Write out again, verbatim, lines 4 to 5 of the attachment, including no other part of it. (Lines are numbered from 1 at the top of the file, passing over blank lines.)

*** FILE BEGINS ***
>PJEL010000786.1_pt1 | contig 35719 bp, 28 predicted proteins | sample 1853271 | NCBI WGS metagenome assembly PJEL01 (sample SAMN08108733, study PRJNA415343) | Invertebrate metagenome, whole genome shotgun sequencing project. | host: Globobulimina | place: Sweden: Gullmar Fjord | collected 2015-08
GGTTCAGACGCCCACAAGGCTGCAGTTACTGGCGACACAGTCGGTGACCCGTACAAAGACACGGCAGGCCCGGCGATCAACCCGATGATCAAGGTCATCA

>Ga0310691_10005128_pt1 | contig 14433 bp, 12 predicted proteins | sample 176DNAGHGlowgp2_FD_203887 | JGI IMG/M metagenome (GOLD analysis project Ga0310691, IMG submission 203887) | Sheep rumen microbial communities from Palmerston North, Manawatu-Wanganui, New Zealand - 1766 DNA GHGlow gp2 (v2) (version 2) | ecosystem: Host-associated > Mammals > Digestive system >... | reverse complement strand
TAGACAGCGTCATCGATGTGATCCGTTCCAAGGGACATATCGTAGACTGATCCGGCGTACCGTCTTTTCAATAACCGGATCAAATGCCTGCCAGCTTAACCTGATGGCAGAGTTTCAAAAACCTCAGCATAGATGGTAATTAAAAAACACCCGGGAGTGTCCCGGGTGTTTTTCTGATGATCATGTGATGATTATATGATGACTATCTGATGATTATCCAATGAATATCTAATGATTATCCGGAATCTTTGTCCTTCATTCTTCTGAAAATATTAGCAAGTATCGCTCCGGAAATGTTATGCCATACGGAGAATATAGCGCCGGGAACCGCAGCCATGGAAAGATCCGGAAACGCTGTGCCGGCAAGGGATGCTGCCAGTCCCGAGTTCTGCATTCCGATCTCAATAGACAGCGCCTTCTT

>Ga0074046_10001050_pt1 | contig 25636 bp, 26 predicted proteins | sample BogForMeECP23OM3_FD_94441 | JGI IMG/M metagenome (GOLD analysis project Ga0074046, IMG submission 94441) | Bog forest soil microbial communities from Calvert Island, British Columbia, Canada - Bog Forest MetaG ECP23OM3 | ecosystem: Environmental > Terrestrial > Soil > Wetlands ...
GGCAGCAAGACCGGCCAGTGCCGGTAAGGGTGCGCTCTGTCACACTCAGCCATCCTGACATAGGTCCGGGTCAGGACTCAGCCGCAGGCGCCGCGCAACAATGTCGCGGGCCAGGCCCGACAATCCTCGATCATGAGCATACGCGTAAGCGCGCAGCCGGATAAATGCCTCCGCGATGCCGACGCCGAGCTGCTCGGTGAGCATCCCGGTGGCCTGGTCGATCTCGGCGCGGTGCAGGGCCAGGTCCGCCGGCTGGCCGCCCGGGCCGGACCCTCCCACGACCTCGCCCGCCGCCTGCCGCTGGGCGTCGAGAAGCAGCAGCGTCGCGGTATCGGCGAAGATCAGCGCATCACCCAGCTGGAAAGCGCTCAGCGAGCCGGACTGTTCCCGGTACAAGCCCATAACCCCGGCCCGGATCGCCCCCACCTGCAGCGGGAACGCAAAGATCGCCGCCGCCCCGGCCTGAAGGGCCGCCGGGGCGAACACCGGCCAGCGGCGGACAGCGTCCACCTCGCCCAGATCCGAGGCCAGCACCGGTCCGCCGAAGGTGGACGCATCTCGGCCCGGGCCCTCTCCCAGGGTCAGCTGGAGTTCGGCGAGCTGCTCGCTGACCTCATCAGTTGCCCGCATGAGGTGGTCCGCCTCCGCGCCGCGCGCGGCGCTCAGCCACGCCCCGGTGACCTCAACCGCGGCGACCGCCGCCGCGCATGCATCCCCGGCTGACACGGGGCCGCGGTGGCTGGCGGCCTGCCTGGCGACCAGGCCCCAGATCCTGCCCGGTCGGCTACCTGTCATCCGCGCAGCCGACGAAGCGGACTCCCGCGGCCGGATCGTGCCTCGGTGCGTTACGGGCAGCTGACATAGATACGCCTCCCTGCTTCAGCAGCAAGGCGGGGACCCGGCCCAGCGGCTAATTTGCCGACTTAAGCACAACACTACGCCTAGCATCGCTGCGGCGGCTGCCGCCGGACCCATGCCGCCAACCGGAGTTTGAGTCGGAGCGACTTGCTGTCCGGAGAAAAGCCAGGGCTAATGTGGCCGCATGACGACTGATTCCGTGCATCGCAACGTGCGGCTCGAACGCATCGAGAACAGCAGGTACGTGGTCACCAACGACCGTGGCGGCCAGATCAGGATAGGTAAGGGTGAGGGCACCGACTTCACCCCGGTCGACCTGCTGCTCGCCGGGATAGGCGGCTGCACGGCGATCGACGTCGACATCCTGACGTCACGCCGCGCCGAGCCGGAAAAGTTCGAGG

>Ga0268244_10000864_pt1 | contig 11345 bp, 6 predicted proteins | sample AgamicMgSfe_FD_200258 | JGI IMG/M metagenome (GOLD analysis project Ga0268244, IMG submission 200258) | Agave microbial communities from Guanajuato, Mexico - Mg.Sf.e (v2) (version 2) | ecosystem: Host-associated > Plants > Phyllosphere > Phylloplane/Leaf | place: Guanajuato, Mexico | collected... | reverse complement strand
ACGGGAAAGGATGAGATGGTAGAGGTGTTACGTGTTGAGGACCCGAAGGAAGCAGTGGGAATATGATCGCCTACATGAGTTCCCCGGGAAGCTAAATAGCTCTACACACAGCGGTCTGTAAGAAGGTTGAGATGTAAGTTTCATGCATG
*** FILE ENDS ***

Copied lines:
TAGACAGCGTCATCGATGTGATCCGTTCCAAGGGACATATCGTAGACTGATCCGGCGTACCGTCTTTTCAATAACCGGATCAAATGCCTGCCAGCTTAACCTGATGGCAGAGTTTCAAAAACCTCAGCATAGATGGTAATTAAAAAACACCCGGGAGTGTCCCGGGTGTTTTTCTGATGATCATGTGATGATTATATGATGACTATCTGATGATTATCCAATGAATATCTAATGATTATCCGGAATCTTTGTCCTTCATTCTTCTGAAAATATTAGCAAGTATCGCTCCGGAAATGTTATGCCATACGGAGAATATAGCGCCGGGAACCGCAGCCATGGAAAGATCCGGAAACGCTGTGCCGGCAAGGGATGCTGCCAGTCCCGAGTTCTGCATTCCGATCTCAATAGACAGCGCCTTCTT

>Ga0074046_10001050_pt1 | contig 25636 bp, 26 predicted proteins | sample BogForMeECP23OM3_FD_94441 | JGI IMG/M metagenome (GOLD analysis project Ga0074046, IMG submission 94441) | Bog forest soil microbial communities from Calvert Island, British Columbia, Canada - Bog Forest MetaG ECP23OM3 | ecosystem: Environmental > Terrestrial > Soil > Wetlands ...